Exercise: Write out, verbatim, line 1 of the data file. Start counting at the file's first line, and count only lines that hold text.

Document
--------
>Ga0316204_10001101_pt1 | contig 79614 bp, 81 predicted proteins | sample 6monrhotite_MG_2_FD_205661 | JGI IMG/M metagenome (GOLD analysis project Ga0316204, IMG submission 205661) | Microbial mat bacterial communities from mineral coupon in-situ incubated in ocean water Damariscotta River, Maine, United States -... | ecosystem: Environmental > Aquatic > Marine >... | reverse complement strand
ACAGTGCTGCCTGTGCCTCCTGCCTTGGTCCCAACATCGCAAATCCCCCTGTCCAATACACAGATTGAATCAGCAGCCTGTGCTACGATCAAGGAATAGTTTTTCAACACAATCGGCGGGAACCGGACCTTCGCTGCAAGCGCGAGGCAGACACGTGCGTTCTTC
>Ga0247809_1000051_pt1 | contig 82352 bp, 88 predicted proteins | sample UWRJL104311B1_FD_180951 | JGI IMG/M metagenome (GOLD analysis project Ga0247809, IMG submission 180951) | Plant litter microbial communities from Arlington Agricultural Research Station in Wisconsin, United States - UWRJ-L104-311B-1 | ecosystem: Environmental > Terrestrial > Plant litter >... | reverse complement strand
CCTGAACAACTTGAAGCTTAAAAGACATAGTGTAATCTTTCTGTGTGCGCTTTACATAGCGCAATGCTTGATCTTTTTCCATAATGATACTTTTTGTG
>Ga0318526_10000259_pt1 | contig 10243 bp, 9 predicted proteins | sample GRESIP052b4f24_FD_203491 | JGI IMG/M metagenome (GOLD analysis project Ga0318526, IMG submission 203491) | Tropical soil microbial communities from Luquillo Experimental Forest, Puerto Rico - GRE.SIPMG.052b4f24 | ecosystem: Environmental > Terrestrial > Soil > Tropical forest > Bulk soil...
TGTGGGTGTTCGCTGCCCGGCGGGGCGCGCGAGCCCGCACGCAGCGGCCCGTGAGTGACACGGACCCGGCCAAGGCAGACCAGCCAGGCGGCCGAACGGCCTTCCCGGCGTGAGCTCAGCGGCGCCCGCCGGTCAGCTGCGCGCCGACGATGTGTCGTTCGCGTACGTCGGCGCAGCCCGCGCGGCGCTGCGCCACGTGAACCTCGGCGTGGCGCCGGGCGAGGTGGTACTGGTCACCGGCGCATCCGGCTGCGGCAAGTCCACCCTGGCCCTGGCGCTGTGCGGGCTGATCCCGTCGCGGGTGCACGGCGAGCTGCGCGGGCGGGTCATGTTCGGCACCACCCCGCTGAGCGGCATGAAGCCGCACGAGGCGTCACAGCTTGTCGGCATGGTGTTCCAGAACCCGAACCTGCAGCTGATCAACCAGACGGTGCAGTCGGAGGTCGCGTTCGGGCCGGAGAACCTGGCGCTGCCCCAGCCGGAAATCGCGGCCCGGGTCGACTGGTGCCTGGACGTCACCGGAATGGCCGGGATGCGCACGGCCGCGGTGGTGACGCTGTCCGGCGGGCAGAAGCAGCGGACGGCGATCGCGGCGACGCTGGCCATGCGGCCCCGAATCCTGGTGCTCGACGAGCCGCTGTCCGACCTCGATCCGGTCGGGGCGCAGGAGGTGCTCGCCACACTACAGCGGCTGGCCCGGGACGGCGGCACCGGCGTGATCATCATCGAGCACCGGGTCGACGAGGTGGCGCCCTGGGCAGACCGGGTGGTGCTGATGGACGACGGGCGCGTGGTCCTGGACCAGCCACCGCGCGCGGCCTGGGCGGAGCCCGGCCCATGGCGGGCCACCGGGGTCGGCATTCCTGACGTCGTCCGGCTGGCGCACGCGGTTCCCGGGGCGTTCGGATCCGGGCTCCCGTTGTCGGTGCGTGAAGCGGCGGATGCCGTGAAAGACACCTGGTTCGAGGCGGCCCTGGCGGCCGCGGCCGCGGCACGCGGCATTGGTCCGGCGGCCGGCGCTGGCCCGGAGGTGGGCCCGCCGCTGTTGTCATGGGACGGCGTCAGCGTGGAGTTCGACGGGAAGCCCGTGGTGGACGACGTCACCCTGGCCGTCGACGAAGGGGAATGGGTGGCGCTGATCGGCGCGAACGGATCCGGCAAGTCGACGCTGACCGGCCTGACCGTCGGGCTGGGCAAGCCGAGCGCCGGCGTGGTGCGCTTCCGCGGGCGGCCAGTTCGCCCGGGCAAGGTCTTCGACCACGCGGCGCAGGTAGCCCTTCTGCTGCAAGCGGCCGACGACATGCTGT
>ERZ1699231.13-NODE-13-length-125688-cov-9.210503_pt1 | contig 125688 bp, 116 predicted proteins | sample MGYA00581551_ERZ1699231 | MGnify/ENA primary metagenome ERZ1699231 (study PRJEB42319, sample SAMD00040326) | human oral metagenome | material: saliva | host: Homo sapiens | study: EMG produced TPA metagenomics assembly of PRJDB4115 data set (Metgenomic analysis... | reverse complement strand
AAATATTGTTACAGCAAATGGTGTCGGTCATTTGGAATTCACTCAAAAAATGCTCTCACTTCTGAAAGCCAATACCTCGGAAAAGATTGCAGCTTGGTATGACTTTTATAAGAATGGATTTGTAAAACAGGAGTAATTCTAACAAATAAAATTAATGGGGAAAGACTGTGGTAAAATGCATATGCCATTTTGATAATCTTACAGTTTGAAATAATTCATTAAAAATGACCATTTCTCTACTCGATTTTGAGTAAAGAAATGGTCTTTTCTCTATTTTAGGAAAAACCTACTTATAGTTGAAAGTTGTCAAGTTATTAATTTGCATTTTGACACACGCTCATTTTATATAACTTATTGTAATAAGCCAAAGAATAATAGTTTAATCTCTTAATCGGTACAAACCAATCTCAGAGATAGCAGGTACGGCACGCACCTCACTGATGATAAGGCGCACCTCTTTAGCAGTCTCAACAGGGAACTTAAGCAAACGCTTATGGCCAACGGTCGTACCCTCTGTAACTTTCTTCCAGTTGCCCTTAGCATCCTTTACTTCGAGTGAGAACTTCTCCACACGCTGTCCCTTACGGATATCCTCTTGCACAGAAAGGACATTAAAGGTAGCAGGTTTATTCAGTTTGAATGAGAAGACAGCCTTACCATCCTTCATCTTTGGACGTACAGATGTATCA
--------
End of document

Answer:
>Ga0316204_10001101_pt1 | contig 79614 bp, 81 predicted proteins | sample 6monrhotite_MG_2_FD_205661 | JGI IMG/M metagenome (GOLD analysis project Ga0316204, IMG submission 205661) | Microbial mat bacterial communities from mineral coupon in-situ incubated in ocean water Damariscotta River, Maine, United States -... | ecosystem: Environmental > Aquatic > Marine >... | reverse complement strand